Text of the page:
NASA has launched its first probe dedicated to mapping the distribution of carbon dioxide in the atmosphere, the agency announced today. The US$465-million Orbiting Carbon Observatory-2 lifted off just before 3 AM local time (11 AM British Summer Time) from Vandenberg Air Force Base in California, after a 1-day delay caused by technical issues with the launchpad.
That is a relief for the US space agency, which tried — and failed — to launch a nearly identical CO2-monitoring probe, the original Orbiting Carbon Observatory (OCO), in 2009. The crash, blamed on a faulty launch vehicle, devastated researchers who had spent years preparing to analyse what would have been some of the first space-borne measurements of atmospheric CO2. “The complete loss of the original OCO mission was heartbreak,” NASA’s OCO-2 project manager, Ralph Basilio, said at a 12 June briefing.
But all hope was not lost: in the wake of the OCO’s failure, the Japan Aerospace Exploration Agency agreed to share the data from its CO2-tracking satellite — GOSAT, launched in January 2009 — with the OCO science team. That helped NASA to test the algorithms that it will use to process and interpret data from OCO-2. “The partnership that we have had with the Japanese has been exceptional,” says Paul Wennberg, an atmospheric scientist at the California Institute of Technology in Pasadena. Wennberg has contributed to developing a network of ground-monitoring stations that have validated GOSAT’s data and will do the same for OCO-2.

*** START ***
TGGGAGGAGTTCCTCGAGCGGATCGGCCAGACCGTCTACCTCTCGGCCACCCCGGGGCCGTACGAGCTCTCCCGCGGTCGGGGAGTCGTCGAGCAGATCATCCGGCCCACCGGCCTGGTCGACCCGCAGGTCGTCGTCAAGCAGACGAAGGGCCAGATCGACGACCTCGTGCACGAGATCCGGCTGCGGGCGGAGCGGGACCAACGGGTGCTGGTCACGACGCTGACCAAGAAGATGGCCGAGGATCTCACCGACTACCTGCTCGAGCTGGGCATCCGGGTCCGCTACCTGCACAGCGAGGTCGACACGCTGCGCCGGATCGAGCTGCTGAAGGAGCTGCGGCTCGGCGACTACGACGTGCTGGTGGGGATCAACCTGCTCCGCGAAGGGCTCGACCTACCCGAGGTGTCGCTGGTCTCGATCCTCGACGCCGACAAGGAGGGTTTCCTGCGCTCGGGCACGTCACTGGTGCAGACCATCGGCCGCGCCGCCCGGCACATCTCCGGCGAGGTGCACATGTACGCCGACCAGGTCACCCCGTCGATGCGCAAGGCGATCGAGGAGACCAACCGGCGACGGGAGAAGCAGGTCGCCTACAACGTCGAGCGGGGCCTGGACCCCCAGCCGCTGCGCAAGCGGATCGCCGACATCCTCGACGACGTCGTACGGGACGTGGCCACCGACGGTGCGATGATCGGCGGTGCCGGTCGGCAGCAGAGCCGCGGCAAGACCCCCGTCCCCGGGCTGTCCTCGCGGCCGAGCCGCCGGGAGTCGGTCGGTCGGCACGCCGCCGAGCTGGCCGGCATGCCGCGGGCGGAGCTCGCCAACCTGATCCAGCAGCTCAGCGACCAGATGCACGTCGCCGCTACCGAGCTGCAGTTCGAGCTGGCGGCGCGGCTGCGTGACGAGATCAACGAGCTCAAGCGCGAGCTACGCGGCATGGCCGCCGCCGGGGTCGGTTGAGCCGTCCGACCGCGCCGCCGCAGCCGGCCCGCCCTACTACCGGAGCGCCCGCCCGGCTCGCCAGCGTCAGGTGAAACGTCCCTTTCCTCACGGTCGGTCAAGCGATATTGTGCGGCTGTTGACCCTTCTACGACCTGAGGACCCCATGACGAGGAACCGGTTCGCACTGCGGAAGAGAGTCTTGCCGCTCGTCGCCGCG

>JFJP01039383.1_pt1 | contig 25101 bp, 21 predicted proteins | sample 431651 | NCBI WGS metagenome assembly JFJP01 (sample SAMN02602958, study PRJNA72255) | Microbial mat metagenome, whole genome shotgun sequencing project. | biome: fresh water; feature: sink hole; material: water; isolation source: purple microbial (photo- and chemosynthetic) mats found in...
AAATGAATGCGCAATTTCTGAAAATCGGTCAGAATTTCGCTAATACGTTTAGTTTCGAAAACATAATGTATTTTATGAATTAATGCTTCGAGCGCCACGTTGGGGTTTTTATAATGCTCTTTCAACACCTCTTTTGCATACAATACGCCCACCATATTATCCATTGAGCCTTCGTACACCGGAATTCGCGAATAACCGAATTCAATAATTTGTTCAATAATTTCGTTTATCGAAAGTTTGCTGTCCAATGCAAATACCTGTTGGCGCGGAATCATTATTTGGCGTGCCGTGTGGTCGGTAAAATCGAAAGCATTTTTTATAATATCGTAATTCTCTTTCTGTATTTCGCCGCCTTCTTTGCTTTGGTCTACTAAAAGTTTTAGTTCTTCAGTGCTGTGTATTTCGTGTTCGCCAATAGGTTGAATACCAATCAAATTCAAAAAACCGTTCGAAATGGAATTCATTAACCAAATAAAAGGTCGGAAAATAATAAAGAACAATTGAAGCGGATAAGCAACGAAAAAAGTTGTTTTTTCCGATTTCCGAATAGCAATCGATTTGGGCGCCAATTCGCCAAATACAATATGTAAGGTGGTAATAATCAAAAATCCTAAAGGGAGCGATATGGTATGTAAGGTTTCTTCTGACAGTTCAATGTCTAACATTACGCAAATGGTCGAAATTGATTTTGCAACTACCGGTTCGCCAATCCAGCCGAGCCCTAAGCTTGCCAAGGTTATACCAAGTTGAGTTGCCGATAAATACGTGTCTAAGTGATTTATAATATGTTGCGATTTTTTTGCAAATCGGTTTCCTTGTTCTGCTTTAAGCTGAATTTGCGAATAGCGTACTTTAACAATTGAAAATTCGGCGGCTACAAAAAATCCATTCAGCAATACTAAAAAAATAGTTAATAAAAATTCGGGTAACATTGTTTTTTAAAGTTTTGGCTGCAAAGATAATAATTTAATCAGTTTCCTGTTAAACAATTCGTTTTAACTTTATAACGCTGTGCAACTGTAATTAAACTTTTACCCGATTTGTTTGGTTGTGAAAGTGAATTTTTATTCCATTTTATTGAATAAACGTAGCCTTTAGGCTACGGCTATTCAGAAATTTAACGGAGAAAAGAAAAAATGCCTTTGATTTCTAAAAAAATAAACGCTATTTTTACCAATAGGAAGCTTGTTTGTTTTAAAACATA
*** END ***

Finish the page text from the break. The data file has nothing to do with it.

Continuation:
If everything goes according to plan, data from the US probe will help researchers track large natural sources and sinks of CO2, such as oceans and forests, and perhaps some manmade sources, such as sprawling urban areas or even large power plants.
From its orbit 705 kilometres above Earth’s surface, OCO-2 will peer down into the atmosphere with a spectrometer, monitoring the level of CO2 in the atmosphere by detecting sunlight reflected by molecules of the greenhouse gas. Each measurement covers a column of air from the satellite to Earth’s surface, with a footprint of roughly 3 square kilometres — much smaller than GOSAT’s 85-square-kilometre footprint. And the satellite will also spy on plants’ carbon uptake by measuring the weak fluorescence that is produced by chlorophyll during photosynthesis.